- the worker can appeal this by either appealing the choice of suitable employment or business as being unsuitable or by appealing the wages associated with the suitable employment or business (with evidence of wages to be used, from sources such as www.labourmarketinformation.ca) or by appealing on the basis that the job is not available (again, labour market information, lack of job ads, etc)
- appeals about the choice of suitable employment or business as part of a Labour Market Re-entry plan have a 30 day deadline
- even if worker is working, Board can still say worker is “underemployed” and use higher deemed wages
15. I got Canada Pension Plan Disability after my injury. Since that means I can't work, why did the Board use my CPP-D in setting my Loss of Earnings?
- need to determine if any part of the CPP was NOT for the injury, as can then argue that not all of the CPP should be added on
- receipt of CPP-D does not mean, in Board's eyes, that person is totally disabled
- policy now says that the Board is to use the higher of any “deemed” wages associated with the suitable employment or business or the CPP-D rate (this was a major change in policy at the Board and there may still be some injured workers whose benefits are still being incorrectly adjudicated under the old policies)
- there is a parallel policy on the integration of CPP-D into Future Economic Loss benefits
Questions Specific to Pre-1990 Injuries
16. All I get is my pension each month but I have not worked for years, and I can't live on this pension.
- "pension" does not equate to "comfortable living" and is not based on financial need
- may be eligible for supplementary benefits (even if, on review of file, these were denied in the past)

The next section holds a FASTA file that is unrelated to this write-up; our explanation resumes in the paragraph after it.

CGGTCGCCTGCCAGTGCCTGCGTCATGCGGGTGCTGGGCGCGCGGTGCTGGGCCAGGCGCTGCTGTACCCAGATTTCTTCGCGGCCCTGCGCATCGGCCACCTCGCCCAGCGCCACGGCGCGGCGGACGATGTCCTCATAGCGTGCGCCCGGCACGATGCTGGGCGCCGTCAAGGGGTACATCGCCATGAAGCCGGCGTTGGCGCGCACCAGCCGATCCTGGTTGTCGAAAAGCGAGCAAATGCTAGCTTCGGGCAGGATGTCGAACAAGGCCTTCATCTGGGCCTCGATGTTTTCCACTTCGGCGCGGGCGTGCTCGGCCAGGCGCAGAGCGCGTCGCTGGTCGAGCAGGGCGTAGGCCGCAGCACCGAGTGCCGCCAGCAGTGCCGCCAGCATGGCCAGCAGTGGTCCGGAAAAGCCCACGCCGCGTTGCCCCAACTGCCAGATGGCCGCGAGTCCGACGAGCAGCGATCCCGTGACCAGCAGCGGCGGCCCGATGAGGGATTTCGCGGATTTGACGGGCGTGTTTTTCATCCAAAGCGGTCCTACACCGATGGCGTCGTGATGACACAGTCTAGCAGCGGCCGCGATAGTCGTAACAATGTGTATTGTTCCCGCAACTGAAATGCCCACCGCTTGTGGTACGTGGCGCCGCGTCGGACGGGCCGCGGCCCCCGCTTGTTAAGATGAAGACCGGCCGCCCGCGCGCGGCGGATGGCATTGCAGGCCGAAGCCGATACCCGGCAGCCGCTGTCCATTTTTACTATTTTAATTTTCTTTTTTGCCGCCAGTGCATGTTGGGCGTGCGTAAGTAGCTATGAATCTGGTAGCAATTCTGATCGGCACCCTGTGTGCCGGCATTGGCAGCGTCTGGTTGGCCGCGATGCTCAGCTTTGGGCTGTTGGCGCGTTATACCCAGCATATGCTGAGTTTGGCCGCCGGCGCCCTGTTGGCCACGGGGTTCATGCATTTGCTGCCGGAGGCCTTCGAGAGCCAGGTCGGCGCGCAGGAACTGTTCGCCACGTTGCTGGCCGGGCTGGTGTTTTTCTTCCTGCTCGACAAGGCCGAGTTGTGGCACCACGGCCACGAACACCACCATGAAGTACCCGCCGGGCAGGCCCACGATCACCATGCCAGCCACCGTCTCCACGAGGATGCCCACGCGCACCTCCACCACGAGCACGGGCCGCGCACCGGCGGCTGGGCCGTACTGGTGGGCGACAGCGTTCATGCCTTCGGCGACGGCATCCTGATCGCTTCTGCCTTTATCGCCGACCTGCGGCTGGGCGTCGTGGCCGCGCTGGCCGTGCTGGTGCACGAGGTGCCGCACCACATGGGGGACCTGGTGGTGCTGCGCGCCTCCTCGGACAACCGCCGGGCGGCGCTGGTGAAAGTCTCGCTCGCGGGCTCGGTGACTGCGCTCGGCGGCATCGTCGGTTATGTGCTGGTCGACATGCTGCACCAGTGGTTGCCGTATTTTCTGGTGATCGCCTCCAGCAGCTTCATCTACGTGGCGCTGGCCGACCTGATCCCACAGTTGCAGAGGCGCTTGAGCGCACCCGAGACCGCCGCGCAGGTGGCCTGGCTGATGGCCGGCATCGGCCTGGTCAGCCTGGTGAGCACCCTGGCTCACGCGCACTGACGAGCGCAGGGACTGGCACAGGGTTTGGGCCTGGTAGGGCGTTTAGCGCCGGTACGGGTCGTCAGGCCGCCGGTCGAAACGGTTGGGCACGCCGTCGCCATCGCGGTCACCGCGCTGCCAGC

- one type of small supplements is paid to age 65 (when it is replaced by Old Age Security): the other small supplement (paid under s. 147(14) can be worth up to about $200 per month) carries on past 65
- cheque stub will show if being paid the supplements or not
- the s.147(14) supplement Is not considered income for ODSP or OW purposes
17. I know somebody else that got injured before 1990 and they are getting $600 per month for their back. Mine is much worse than theirs and I am only getting $400 per month. Why don't I get that much?
- pensions are based on a rating schedule or "meat chart" that only Board doctors are "experts" on
- percentage may be different
- based on earnings, and depending on when the injury was, could be on gross or net
- bottom line, no real way to compare worker to worker: best advice is to see that what worker is getting is correct for their situation
18. I really need money to pay off my mortgage. Can't I take my pension in a lump sum?
- this is called commutation
- very strict test, set by policy, that needs "rehabilitative" purpose to the request
- not likely to be granted
19. I have slowly gotten much worse since my pension assessment that happened 15 years ago. How can I ask the Board for an increase?
- need comparison between current findings and the findings on the last pension assessment done by the Board to show that are worse now than then
- probably need to get the file to find that document so that current physician can do comparison
- if are indeed worse, Board will bring in for reassessment
- when the decision letter comes out after the reassessment, be sure to check the “arrears” date as well as the percentage increase
- should be paid retroactive award of pension increase back to 3 months before the worsening was noted by doctor
- both parts of the decision (increase and arrears) can be appealed
20. I have a pension from a long time ago for my low back but I got really worse all at once when I bent over and my back went out on me. Can I get more benefits from the Board?